One of the most common questions I am asked is what does a Trustee do? The question has come from former journalism colleagues, from parents who I meet at school events and from grade six teachers and students who often invite me into their classrooms when they’re discussing civic government.
Here’s an excerpt from the EPSB website describing the responsiblity of the Board of Trustees:
- Communicating, informing and involving parents, staff, and the community-at-large in school board decisions and activities.
- Adopting an annual budget that achieves jurisdiction priorities.
- Setting goals and priorities for the jurisdiction that achieve provincial education standards, meet the needs of students and reflect the community’s wishes.
“A key responsibility for trustees is to stay in touch with community stakeholders so that they understand, and reflect in their decision-making, what all citizens value and want from their local public schools. It’s important to note that trustees do not represent any one school, neighbourhood or community. Rather, they make decisions based on the needs of the entire jurisdiction.”
When I’m asked to speak about the job of a school board Trustee to students I translate the above statements and talk about the concept of “grass roots politics” or the idea that school board politics is as close to the ground or the people that we represent. Trustees also set the vision for Edmonton Public schools and oversee a budget of $1.2 billion. We have one employee, the superintendent of schools who then oversees the running of 213 schools with a total enrolment of about 102,000 students.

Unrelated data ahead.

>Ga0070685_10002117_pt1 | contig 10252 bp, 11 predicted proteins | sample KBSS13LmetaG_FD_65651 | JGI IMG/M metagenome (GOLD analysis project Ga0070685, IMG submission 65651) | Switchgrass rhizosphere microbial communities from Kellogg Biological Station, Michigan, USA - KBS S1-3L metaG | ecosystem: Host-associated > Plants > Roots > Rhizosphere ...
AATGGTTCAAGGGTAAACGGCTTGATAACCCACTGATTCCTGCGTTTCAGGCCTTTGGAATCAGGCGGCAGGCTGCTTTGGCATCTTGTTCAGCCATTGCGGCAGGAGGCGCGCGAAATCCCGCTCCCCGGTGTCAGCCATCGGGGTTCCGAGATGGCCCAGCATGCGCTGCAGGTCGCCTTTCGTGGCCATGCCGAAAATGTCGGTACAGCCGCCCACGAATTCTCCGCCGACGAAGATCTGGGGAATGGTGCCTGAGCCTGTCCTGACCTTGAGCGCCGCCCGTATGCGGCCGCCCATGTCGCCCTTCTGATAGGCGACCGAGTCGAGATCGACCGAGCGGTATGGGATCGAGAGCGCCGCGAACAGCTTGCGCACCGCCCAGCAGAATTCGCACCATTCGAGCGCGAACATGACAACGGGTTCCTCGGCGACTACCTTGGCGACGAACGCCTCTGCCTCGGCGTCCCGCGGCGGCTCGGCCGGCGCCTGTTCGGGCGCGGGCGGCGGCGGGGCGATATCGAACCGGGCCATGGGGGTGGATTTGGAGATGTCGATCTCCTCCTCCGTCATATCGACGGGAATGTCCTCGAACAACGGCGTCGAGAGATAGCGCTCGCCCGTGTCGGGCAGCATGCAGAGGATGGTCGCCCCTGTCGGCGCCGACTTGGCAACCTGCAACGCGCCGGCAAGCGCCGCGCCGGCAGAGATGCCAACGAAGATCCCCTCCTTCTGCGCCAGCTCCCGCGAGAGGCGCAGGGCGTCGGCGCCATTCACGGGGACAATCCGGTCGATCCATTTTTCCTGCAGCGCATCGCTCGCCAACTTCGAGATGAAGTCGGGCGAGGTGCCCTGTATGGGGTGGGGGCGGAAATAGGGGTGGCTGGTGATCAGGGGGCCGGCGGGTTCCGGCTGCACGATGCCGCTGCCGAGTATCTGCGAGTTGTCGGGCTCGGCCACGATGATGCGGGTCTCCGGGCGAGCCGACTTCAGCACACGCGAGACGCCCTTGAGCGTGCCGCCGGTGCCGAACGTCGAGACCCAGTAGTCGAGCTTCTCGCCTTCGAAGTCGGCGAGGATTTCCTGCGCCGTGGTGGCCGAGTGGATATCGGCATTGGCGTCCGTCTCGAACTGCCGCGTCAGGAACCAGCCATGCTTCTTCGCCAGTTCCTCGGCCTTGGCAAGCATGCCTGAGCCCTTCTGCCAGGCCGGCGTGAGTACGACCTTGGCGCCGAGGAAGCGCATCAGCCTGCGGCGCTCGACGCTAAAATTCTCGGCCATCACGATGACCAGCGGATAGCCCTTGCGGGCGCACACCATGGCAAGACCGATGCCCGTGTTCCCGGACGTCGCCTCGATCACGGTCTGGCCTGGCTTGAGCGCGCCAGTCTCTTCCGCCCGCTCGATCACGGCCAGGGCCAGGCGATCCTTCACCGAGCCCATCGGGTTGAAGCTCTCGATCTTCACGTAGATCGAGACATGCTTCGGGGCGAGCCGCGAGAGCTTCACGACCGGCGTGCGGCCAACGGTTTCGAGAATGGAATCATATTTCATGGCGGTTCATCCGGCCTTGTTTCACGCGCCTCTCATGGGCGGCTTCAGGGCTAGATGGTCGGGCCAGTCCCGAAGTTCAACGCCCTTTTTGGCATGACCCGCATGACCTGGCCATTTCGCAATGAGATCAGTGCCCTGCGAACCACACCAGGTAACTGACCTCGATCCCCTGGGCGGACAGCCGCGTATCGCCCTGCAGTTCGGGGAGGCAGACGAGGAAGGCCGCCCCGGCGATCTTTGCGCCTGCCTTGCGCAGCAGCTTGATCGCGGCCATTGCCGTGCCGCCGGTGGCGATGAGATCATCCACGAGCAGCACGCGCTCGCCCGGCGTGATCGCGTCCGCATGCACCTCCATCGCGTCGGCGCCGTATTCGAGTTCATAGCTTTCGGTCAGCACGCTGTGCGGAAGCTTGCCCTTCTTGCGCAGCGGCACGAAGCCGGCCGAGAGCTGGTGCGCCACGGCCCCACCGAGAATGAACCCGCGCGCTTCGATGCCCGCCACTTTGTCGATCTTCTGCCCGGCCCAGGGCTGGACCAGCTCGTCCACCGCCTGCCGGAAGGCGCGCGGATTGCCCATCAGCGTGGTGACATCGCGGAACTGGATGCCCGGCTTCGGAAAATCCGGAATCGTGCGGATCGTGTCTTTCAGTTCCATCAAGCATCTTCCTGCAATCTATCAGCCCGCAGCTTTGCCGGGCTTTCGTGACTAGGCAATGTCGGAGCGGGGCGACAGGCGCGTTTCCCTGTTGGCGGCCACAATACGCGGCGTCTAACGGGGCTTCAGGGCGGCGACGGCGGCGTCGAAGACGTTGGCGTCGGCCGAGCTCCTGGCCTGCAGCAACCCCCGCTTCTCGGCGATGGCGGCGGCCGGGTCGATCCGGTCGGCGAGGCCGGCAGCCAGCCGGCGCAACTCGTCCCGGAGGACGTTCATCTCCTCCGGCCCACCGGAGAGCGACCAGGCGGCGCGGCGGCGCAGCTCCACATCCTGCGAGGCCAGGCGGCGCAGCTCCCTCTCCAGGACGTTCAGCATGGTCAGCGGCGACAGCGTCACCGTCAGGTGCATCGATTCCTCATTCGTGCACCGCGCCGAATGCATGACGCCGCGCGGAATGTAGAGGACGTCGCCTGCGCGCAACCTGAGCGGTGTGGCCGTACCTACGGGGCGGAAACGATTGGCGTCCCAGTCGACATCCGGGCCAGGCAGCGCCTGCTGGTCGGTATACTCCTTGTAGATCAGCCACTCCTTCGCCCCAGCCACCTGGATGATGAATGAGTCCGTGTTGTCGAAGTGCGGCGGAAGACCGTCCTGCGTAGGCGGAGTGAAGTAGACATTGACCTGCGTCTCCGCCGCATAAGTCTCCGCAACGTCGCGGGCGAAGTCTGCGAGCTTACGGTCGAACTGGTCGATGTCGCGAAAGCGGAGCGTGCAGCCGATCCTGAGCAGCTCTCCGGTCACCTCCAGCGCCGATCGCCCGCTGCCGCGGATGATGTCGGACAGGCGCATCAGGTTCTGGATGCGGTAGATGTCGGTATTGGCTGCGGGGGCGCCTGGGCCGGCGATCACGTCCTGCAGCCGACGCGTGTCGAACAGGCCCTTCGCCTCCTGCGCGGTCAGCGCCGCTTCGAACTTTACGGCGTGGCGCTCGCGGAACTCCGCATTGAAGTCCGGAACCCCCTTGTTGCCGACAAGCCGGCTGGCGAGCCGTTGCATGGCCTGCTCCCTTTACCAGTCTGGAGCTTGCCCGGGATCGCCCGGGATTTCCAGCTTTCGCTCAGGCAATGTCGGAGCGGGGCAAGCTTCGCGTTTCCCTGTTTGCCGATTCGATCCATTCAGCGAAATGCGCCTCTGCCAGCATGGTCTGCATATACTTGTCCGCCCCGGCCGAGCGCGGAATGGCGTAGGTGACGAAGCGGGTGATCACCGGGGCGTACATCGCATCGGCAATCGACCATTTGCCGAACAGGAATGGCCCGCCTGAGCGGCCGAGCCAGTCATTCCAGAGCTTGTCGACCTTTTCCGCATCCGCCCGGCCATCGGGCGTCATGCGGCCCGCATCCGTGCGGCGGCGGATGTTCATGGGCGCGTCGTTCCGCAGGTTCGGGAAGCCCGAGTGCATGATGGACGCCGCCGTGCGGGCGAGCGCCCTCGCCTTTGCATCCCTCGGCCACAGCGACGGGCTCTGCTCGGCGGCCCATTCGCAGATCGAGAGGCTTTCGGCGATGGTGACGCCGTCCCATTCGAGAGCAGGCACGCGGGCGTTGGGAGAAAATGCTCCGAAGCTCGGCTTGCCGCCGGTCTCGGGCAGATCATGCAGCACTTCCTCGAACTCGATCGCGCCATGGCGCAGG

And then I pose a question: what’s the number one thing your parents, your grandparents, the people who take care of you everyday care about? Usually there’s a pause and then a chorus of kids voices that say “me,” “it’s us.” This makes me smile knowing these kids are loved. And they’re right – parents are their children’s best advocates. I see the role of a Trustee being one where we allow parents and students voices to be heard, to cut through what can sometimes seem like an overwhelming bureaucracy and to speak up for public education.
It truly is an honour to serve as a school board Trustee, to represent families and our communities on an issue I care deeply about; the right for every child in Edmonton to have access to a great public education.
For further information on the role of a Trustee in Alberta please visit the Alberta School Boards Association website.